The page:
In its 20th anniversary year, the McLaren F1 is considered by most people to be one of the greatest cars of all time. Its exclusivity, technical innovation, racing provenance, revolutionary packaging and extraordinary driving experience have made it an icon.
In 1988, McLaren took the decision to expand from Formula One and design and build, “the finest sports car the world had ever seen.” In March 1990 the team that was to create the F1 came together for the first time. Just two years later, the McLaren F1 road car was launched to the world on 28th May 1992 in Monaco, with the first production car delivered to its proud owner in December 1993.
The F1 defines the McLaren road car DNA
McLaren is a carbon pioneer. The McLaren Formula 1 team was the first team in Formula 1 to use a carbon fibre chassis in 1981. Nine years on, these Formula 1 techniques were developed to create the carbon monocoque for the McLaren F1: the resulting structure weighed just 100kg whilst offering the highest levels of strength and safety. The bare carbon fibre passenger doors weighed just 7 kg each (which included the weight of the side intrusion beam).
The F1 defined the McLaren road car DNA: low weight, low polar moment of inertia, clever packaging, superb quality and innovative design, resulting in an outstanding driving experience.
The F1 bristles with innovative design. The central driving position, which ensures superb visibility and no compromise on control positions for the driver; the pannier side lockers providing unprecedented levels of luggage capacity in a car of this type; the patented suspension system to provide both control and ride quality.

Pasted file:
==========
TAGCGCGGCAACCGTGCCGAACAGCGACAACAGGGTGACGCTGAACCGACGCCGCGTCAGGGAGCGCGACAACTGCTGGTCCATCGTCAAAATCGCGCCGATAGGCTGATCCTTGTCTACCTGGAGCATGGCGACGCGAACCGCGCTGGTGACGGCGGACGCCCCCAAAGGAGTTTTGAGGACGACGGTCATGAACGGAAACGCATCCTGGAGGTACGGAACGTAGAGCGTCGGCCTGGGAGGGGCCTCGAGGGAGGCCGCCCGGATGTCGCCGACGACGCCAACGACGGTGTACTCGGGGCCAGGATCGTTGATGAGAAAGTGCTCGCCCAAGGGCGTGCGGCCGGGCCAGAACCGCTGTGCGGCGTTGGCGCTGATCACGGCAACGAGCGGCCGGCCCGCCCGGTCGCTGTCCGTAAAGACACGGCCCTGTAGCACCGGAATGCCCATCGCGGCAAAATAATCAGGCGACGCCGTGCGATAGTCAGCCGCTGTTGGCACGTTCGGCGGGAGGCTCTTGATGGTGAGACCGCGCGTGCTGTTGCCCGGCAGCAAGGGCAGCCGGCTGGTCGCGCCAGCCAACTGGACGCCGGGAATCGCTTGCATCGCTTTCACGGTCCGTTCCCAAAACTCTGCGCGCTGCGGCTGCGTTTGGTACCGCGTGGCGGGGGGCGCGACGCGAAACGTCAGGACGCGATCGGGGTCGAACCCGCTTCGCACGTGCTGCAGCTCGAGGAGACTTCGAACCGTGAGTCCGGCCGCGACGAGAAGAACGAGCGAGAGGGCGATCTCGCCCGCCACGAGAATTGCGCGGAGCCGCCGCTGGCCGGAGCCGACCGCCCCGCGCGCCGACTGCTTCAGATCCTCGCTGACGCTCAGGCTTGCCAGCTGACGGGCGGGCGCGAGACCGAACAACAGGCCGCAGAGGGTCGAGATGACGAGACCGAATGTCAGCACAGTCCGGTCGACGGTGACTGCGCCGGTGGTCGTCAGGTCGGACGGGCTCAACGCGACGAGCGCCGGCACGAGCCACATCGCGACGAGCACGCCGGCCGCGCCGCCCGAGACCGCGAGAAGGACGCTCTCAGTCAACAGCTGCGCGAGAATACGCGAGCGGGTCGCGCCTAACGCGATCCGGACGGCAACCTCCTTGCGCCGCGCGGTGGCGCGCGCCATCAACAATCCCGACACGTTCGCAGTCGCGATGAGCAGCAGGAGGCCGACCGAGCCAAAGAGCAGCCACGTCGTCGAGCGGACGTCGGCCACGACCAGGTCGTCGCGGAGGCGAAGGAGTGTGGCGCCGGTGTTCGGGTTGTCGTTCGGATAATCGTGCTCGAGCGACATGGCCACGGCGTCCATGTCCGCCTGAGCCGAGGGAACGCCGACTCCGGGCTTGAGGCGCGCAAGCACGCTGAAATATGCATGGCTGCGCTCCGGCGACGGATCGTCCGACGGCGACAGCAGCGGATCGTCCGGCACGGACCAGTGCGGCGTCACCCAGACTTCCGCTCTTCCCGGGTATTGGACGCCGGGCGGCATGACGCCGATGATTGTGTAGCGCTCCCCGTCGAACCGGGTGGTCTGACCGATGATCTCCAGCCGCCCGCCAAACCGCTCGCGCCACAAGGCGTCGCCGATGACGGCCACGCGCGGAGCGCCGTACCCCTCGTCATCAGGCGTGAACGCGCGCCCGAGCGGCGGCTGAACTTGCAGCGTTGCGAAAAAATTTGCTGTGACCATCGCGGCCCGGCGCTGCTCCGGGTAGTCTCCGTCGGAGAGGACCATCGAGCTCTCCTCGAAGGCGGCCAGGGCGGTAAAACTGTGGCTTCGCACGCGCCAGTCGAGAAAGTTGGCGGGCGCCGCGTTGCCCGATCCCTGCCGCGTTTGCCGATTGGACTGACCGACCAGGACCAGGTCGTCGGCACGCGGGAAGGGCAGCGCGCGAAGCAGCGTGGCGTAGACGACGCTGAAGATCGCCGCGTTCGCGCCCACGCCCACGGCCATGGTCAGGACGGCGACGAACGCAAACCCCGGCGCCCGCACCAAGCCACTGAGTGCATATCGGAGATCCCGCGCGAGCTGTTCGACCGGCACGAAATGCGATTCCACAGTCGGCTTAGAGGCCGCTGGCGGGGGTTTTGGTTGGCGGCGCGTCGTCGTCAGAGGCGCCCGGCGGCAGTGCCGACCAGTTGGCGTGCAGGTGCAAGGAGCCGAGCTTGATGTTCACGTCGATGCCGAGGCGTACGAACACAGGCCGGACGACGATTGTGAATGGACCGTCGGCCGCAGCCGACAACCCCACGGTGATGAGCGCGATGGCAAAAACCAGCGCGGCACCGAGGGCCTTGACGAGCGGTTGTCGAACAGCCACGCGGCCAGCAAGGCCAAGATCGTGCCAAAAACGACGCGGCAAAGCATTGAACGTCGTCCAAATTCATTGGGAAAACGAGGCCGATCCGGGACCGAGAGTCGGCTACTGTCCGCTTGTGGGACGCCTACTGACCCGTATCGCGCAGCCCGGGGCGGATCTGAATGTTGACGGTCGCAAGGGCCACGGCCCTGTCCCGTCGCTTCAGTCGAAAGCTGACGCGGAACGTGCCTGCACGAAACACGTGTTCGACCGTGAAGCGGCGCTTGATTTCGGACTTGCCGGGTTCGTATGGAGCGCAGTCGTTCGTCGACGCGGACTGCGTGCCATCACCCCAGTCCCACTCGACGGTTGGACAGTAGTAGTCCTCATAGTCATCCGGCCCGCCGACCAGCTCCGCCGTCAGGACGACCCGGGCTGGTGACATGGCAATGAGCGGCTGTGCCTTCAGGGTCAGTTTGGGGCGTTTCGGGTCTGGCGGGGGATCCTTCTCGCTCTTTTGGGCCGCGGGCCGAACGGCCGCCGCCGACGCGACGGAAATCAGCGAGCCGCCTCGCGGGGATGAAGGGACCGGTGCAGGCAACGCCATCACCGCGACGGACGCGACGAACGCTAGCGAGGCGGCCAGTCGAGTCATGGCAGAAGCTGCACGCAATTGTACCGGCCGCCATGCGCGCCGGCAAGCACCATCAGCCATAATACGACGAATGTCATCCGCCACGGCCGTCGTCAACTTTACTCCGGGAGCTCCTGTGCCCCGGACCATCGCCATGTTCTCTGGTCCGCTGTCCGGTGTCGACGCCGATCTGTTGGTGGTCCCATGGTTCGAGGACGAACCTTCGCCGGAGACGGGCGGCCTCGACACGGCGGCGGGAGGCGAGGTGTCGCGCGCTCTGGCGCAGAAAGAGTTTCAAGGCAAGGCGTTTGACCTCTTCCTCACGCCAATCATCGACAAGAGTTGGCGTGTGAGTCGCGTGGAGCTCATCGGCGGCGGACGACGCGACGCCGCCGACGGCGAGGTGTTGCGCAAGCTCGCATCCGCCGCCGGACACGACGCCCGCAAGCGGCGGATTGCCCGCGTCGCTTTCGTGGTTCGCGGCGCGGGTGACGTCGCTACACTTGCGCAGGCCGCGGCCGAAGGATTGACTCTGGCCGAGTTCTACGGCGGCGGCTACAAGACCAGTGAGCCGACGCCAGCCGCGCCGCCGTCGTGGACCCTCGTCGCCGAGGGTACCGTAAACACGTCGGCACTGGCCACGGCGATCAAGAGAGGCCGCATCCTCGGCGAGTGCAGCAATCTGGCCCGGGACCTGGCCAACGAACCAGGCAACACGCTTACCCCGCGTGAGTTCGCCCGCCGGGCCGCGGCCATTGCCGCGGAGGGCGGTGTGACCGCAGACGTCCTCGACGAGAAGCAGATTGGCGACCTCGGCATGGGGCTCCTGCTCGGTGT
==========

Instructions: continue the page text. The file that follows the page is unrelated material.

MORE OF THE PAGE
The F1 was launched at a price of £540,000 in 1994, and over the course of the next four years 64 F1, 5 F1 LM and 3 F1 GT road cars were produced, together with 28 F1 GTR race cars. An additional six prototypes were produced.
In October 2008, a delivery mileage F1 was sold at auction for £2.53 million, underlining the F1’s status as one of the great motoring icons.
Taking a road car to the track
In 1994, after pressure from owners, McLaren developed a racing version of the F1 road car to run in the FIA GT1 category in the 1995 season. Despite a design and development period of just 3 months, the F1 GTR swept all before it, winning not only the 1995 GT1 Championship, but also the 24 Heures du Mans on its debut. McLaren not only won, but dominated the rain-soaked endurance race, finishing in 1st, 3rd, 4th, 5th and 13th places.
The Le Mans winning F1 GTR was piloted by J.J. Lehto, Yannick Dalmas and Masanori Sekiya. Lehto’s performance through the night on a treacherous circuit has been hailed as one of the great racing performances of all time, taking up to 10 seconds a lap off the cars in front of him. The winning car is proudly displayed at the McLaren Technology Centre in exactly the condition that it finished Le Mans in 1995.
Thus the F1 GTR secured for McLaren a unique position in motor racing history, as the only manufacturer to win the Formula 1 World Championship, the Indianapolis 500 and the Le Mans 24 Hours.
McLaren decided to celebrate the extraordinary result at Le Mans by creating five F1 LM road cars, one for each F1 that finished this most grueling of races. Launched in McLaren Orange, as used on Bruce McLaren’s race cars the 1960s and 70s, and with a derestricted race engine, the LM is not only the most powerful of all F1 variants, but also the most valuable. Formula 1 fans will recognize this as the car which Lewis Hamilton has set his heart on owning.